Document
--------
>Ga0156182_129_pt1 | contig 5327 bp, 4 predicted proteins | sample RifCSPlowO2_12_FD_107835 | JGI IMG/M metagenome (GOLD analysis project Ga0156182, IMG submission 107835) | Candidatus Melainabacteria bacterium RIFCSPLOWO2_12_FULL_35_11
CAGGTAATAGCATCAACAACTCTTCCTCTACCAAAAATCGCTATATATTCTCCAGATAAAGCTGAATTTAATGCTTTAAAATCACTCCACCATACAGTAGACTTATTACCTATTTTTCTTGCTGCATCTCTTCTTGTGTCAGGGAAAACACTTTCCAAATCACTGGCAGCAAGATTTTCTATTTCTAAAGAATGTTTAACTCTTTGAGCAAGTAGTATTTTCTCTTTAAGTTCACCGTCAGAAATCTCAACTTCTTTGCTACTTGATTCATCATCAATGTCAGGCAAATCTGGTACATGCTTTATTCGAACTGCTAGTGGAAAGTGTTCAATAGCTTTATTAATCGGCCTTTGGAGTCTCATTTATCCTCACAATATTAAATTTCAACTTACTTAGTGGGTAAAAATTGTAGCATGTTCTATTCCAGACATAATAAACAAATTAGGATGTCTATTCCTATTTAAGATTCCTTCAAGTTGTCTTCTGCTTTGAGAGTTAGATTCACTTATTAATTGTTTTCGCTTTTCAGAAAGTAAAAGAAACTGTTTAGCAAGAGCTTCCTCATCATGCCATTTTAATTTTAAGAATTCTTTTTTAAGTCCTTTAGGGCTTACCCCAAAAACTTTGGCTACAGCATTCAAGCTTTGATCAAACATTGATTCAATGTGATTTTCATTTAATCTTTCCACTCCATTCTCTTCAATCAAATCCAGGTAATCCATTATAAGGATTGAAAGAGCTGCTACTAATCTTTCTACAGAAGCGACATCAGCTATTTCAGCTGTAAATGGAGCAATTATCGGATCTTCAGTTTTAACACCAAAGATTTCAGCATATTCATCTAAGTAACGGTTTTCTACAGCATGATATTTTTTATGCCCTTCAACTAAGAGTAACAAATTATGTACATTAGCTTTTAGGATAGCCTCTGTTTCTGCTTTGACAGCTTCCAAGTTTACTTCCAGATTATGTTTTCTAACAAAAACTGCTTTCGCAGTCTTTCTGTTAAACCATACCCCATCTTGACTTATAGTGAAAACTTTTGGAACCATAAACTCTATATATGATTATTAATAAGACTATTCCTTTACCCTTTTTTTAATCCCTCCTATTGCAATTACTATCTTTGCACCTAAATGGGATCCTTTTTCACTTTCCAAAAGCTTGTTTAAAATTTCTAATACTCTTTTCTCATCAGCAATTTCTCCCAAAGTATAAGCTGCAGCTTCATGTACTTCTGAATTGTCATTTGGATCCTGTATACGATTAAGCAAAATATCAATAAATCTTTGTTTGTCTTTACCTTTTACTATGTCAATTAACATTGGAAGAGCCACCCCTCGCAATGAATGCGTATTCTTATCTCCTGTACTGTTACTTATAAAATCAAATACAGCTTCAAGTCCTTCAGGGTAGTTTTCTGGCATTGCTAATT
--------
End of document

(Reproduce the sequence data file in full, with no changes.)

>Ga0156182_129_pt1 | contig 5327 bp, 4 predicted proteins | sample RifCSPlowO2_12_FD_107835 | JGI IMG/M metagenome (GOLD analysis project Ga0156182, IMG submission 107835) | Candidatus Melainabacteria bacterium RIFCSPLOWO2_12_FULL_35_11
CAGGTAATAGCATCAACAACTCTTCCTCTACCAAAAATCGCTATATATTCTCCAGATAAAGCTGAATTTAATGCTTTAAAATCACTCCACCATACAGTAGACTTATTACCTATTTTTCTTGCTGCATCTCTTCTTGTGTCAGGGAAAACACTTTCCAAATCACTGGCAGCAAGATTTTCTATTTCTAAAGAATGTTTAACTCTTTGAGCAAGTAGTATTTTCTCTTTAAGTTCACCGTCAGAAATCTCAACTTCTTTGCTACTTGATTCATCATCAATGTCAGGCAAATCTGGTACATGCTTTATTCGAACTGCTAGTGGAAAGTGTTCAATAGCTTTATTAATCGGCCTTTGGAGTCTCATTTATCCTCACAATATTAAATTTCAACTTACTTAGTGGGTAAAAATTGTAGCATGTTCTATTCCAGACATAATAAACAAATTAGGATGTCTATTCCTATTTAAGATTCCTTCAAGTTGTCTTCTGCTTTGAGAGTTAGATTCACTTATTAATTGTTTTCGCTTTTCAGAAAGTAAAAGAAACTGTTTAGCAAGAGCTTCCTCATCATGCCATTTTAATTTTAAGAATTCTTTTTTAAGTCCTTTAGGGCTTACCCCAAAAACTTTGGCTACAGCATTCAAGCTTTGATCAAACATTGATTCAATGTGATTTTCATTTAATCTTTCCACTCCATTCTCTTCAATCAAATCCAGGTAATCCATTATAAGGATTGAAAGAGCTGCTACTAATCTTTCTACAGAAGCGACATCAGCTATTTCAGCTGTAAATGGAGCAATTATCGGATCTTCAGTTTTAACACCAAAGATTTCAGCATATTCATCTAAGTAACGGTTTTCTACAGCATGATATTTTTTATGCCCTTCAACTAAGAGTAACAAATTATGTACATTAGCTTTTAGGATAGCCTCTGTTTCTGCTTTGACAGCTTCCAAGTTTACTTCCAGATTATGTTTTCTAACAAAAACTGCTTTCGCAGTCTTTCTGTTAAACCATACCCCATCTTGACTTATAGTGAAAACTTTTGGAACCATAAACTCTATATATGATTATTAATAAGACTATTCCTTTACCCTTTTTTTAATCCCTCCTATTGCAATTACTATCTTTGCACCTAAATGGGATCCTTTTTCACTTTCCAAAAGCTTGTTTAAAATTTCTAATACTCTTTTCTCATCAGCAATTTCTCCCAAAGTATAAGCTGCAGCTTCATGTACTTCTGAATTGTCATTTGGATCCTGTATACGATTAAGCAAAATATCAATAAATCTTTGTTTGTCTTTACCTTTTACTATGTCAATTAACATTGGAAGAGCCACCCCTCGCAATGAATGCGTATTCTTATCTCCTGTACTGTTACTTATAAAATCAAATACAGCTTCAAGTCCTTCAGGGTAGTTTTCTGGCATTGCTAATT